re: M&A's New Currency "Calix - .... Russo has the pedal to the metal to generate bookings and revenues while sacrificing long term strategy. He is putting lipstick on this pig and hoping someone will write a check big enough to satisfy his ego. Prediction: sold to Ciena for $150M after Ciena walks out on Catena at the alter - see below."

Calix (and the rest): All their customers know their investors are on the verge of throwing in the towel, but they can be used as an irritant for the major players to keep prices low. Always at the altar, never getting married. As long as the investors pony up, the Tier 1 boys will whisper sweet nothings, and buy as little as they can.

Any large aquirer is a competitor and has to believe for any of these guys going into Chpt 11 they get rid of an irritant and take over any business anyway, so why pay much of anything at all?

BobbyMax 12/5/2012 | 2:32:23 AM
re: M&A's New Currency Merger and Acquisitions seldom work regardless of the motivation the motivation. The mass acquisition of companies was "pioneered" by Cisco in an effort to raise its stock prices abnormally high. The reasons behind merger and acquisitions often remain in the background and the full facts are seldom known.

It is too dangerous to acquitre VC funded companies as one is expected to pay much more than they are worth. Many prominent companies such as Lucent, Nortel,Cypress, Nokia, Alcatel, Siemens, Ciena and Motorola have tremendously suffered by their excessive acquision activitties
fudbuster 12/5/2012 | 2:32:25 AM
re: M&A's New Currency Most Wanted, with all due respect, this is nothing but pure unadulterated FUD.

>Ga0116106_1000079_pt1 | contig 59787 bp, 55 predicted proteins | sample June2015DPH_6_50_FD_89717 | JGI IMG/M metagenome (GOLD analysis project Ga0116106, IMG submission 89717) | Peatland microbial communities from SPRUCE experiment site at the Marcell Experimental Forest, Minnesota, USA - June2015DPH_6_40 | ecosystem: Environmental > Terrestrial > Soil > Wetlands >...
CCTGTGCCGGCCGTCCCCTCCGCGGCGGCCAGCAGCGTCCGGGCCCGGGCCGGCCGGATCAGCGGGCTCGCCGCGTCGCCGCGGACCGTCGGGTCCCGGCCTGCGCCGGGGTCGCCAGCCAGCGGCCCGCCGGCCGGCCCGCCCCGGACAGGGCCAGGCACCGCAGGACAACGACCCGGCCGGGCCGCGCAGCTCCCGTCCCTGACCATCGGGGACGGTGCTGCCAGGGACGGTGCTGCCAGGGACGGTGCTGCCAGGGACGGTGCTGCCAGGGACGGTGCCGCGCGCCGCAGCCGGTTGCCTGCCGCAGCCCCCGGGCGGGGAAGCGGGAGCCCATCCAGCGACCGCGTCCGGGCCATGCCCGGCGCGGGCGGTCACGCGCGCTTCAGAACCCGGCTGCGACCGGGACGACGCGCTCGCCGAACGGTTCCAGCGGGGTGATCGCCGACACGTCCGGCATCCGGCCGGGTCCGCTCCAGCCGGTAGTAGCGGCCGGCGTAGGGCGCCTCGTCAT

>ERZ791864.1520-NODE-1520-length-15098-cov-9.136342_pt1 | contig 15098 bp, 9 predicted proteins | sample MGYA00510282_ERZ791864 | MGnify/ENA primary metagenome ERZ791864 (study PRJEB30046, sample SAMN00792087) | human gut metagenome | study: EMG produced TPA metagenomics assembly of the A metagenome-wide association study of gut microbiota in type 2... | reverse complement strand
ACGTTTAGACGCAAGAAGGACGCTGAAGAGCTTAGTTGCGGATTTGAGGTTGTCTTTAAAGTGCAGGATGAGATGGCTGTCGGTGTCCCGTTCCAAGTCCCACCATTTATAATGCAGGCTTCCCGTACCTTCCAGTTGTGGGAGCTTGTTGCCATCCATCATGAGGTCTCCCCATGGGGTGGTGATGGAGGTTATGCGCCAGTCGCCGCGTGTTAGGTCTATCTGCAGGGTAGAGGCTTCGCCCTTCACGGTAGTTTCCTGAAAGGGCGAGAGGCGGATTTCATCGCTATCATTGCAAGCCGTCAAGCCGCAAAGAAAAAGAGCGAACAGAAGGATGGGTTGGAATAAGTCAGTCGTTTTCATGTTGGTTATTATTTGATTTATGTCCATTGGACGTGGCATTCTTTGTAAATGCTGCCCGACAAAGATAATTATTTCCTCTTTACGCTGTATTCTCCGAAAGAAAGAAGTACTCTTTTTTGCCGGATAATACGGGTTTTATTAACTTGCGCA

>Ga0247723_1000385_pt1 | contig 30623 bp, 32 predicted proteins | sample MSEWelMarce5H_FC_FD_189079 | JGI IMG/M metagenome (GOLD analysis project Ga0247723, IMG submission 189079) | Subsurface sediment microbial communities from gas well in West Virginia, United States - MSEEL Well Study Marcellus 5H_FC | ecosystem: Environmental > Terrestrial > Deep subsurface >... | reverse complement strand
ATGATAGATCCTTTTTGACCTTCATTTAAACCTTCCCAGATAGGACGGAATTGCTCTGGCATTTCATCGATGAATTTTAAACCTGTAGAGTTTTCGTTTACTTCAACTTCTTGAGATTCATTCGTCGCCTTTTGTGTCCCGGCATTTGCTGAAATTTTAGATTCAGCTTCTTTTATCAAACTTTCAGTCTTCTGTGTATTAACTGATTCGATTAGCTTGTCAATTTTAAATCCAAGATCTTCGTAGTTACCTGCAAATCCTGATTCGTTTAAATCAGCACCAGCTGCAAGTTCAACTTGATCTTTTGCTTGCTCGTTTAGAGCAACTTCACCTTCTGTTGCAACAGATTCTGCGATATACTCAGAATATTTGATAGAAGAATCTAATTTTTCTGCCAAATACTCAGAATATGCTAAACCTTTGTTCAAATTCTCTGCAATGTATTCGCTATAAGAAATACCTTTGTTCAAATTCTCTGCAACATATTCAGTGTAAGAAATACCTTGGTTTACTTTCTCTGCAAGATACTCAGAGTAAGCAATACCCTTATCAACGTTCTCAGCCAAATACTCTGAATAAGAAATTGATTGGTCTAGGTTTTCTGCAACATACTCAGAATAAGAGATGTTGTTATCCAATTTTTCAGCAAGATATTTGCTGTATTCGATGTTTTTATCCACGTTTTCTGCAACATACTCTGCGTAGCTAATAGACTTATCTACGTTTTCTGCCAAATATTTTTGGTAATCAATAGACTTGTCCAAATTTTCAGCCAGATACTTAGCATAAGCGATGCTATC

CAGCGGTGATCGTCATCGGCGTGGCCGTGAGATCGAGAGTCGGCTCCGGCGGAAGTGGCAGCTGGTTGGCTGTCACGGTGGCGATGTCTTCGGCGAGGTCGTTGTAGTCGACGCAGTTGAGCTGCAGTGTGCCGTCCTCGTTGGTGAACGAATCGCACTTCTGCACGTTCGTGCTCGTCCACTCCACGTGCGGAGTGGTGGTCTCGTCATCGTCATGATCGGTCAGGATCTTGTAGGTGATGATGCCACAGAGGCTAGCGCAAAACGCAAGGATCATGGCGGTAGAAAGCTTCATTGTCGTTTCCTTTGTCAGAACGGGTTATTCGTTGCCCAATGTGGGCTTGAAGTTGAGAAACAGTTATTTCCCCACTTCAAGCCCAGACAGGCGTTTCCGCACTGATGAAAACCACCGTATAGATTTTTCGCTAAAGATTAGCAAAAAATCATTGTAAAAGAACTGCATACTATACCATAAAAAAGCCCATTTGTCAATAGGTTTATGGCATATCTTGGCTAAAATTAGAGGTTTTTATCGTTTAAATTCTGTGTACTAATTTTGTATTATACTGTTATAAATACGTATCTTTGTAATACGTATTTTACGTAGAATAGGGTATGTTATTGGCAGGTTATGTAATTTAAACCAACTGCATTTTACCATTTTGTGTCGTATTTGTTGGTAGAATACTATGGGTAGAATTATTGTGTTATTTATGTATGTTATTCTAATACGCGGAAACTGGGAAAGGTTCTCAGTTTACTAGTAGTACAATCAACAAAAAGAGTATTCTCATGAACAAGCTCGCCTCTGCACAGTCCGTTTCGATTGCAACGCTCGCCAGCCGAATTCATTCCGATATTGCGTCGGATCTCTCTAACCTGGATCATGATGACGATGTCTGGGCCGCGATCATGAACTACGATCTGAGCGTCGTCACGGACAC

rbkoontz 12/5/2012 | 2:32:46 AM
re: M&A's New Currency LR, let's shed some light on the skeletons in these start-up closets:

Calix - yes, working their way through Nortel partner program for Sprint. They are a strong acquisition candidate for someone and best of the bunch - based on limited success with the IOCs. But their product is no where near ready for large account quality according to several major carrier lab trials. Biggest acquisition concerns include retention of the mgt team - same ones who bailed Cerent shortly after the acquisition, and employees who have endured 4 years of sheer hell and looking for a pay day and exit. Likely they have good reason to bail as all the tier 1 account lab trials indicate the product is no where near reliable enough to make it. And engineers love to clean up bad code you know... Russo has the pedal to the metal to generate bookings and revenues while sacrificing long term strategy. He is putting lipstick on this pig and hoping someone will write a check big enough to satisfy his ego. Prediction: sold to Ciena for $150M after Ciena walks out on Catena at the alter - see below.